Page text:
How to road price in a world with electric vehicles and government budget constraints
Journal article, Peer reviewed
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Original versionTransportation Research Part D: Transport and Environment. 2018, 65 (December), 635-657. 10.1016/j.trd.2018.10.002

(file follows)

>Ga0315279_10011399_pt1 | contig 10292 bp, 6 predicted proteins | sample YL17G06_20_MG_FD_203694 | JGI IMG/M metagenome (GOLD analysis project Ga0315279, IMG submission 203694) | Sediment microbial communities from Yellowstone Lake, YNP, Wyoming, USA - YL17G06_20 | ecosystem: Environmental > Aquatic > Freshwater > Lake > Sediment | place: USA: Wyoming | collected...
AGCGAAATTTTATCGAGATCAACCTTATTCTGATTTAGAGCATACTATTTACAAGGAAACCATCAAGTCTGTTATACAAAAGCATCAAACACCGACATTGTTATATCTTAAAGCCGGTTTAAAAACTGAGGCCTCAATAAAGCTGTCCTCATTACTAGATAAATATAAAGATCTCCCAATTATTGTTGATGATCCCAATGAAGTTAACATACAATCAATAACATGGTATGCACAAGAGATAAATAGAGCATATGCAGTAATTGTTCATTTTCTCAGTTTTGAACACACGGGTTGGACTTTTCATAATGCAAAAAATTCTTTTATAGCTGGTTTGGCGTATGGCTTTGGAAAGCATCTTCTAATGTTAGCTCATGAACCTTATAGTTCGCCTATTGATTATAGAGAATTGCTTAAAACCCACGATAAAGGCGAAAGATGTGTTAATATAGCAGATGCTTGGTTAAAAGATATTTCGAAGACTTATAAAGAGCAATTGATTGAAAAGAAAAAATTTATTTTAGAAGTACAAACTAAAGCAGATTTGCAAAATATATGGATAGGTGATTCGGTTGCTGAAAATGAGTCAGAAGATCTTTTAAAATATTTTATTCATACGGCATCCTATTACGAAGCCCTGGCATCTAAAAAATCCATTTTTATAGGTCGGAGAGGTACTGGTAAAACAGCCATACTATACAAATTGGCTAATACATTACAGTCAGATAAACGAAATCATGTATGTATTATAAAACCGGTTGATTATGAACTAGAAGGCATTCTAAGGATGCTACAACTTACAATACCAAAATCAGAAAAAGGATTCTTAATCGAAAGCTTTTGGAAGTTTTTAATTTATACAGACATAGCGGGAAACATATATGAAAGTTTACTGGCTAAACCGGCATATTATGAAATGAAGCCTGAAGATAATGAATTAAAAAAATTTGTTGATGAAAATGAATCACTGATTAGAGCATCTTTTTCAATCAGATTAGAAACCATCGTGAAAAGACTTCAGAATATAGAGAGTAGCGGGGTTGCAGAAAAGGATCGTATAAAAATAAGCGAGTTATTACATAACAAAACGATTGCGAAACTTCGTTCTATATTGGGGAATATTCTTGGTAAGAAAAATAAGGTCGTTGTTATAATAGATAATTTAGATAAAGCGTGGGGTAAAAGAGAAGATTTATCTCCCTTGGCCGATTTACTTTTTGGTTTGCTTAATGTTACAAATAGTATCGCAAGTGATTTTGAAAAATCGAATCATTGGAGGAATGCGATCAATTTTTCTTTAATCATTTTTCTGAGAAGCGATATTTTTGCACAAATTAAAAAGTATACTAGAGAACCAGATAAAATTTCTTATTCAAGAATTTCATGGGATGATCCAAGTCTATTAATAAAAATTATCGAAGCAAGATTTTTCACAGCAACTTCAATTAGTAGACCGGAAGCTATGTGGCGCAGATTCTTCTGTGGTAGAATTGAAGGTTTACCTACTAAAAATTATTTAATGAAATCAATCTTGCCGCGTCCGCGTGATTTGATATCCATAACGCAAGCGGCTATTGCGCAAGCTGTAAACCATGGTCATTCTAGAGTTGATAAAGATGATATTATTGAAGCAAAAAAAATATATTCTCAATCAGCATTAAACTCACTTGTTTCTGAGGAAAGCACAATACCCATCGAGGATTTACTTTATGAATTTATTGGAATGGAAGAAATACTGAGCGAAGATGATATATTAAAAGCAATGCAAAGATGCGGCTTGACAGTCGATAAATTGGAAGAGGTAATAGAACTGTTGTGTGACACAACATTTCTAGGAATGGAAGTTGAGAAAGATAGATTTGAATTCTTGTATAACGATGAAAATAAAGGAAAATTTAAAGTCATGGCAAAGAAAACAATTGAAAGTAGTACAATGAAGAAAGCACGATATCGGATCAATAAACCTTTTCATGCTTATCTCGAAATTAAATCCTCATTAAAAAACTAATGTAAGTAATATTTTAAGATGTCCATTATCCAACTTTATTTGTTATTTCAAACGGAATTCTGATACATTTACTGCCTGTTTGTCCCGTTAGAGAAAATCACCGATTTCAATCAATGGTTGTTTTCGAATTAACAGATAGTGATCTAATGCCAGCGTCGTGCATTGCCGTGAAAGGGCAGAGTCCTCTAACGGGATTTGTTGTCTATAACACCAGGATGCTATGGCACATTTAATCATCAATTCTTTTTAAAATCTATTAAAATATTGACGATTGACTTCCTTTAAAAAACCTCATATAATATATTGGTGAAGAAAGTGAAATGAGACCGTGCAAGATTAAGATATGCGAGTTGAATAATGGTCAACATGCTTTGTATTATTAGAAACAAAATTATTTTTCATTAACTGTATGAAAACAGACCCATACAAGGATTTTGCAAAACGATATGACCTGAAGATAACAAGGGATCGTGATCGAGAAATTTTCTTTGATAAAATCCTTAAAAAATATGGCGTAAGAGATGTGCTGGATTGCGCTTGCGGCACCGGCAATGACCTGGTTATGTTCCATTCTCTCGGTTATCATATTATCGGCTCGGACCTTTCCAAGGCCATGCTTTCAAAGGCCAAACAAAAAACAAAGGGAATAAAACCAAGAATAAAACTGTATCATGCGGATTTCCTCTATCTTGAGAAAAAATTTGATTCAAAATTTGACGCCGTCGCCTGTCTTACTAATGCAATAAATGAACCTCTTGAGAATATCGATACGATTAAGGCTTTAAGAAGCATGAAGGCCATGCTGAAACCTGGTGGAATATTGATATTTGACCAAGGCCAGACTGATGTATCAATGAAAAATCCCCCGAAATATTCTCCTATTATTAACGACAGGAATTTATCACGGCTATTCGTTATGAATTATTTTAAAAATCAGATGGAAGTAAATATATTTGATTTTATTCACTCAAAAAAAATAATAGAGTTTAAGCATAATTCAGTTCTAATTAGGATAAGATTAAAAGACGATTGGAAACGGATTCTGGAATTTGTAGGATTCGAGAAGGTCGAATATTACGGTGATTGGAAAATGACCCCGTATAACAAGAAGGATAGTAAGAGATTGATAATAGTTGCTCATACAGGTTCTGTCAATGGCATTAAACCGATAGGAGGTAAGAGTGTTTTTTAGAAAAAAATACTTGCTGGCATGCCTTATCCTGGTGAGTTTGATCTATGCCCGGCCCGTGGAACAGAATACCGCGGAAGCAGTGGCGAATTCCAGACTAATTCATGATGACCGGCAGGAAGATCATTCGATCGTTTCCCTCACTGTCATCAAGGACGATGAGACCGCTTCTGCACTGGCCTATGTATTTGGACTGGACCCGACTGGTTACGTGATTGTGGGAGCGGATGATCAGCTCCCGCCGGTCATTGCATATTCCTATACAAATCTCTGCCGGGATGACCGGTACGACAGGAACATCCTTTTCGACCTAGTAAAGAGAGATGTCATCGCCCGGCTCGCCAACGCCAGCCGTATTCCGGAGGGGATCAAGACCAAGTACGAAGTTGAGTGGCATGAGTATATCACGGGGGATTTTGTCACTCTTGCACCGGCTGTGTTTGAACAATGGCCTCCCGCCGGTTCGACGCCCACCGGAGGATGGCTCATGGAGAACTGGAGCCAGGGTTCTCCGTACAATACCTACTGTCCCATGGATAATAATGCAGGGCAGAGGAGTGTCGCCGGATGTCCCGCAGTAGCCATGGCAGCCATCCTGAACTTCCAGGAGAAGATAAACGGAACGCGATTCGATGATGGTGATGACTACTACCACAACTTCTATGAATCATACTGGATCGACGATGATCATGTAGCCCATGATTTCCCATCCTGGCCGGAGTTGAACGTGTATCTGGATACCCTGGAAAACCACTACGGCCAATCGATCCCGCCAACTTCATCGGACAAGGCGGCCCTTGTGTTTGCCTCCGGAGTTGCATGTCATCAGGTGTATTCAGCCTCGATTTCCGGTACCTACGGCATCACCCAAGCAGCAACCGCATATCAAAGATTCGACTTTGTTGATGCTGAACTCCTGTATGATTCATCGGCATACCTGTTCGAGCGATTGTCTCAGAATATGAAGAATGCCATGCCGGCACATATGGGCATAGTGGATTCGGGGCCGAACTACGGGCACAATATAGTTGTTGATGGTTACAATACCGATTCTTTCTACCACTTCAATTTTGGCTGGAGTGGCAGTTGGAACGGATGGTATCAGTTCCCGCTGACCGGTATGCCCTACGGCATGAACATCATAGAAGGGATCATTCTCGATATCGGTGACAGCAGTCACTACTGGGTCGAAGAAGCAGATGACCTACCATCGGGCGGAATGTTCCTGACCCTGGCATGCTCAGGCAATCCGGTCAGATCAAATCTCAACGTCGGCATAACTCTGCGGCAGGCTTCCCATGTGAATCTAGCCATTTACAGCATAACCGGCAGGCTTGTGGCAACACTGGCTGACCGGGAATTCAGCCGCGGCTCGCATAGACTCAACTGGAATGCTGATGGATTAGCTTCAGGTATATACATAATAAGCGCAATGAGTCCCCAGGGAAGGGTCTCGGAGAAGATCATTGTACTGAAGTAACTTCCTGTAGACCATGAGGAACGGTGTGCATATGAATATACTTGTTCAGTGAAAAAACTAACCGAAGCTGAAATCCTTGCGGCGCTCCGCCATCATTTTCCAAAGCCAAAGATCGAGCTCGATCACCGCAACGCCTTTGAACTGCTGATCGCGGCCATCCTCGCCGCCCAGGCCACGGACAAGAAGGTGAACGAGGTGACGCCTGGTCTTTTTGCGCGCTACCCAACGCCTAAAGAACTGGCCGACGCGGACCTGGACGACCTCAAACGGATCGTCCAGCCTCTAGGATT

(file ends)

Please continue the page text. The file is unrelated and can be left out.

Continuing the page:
In this paper we examine what characterizes second-best road prices targeting external costs from driving electric (EV) and conventional (ICEV) vehicles when there are distortionary labor taxes and binding government budget constraints. Further, we examine how this second-best pricing fits with government set goals of reducing CO2 emissions. The paper further develops an analytical framework for assessing first- and second-best road prices on vehicle kilometers, extending it to include EVs and externalities that vary geographically and by time of day. We find that optimal road prices largely vary with external cost, but are also significantly affected by the interactions with the rest of the fiscal system. Not surprisingly, the highest road prices should be for ICEVs in large cities during peak hours due to high external costs. More surprisingly, we find that the road price for ICEVs in rural areas should be lower than that for EVs due to large fiscal interaction effects. These road prices give large welfare gains, but they lead to no reduction in carbon emissions when applying the currently recommended social cost of carbon.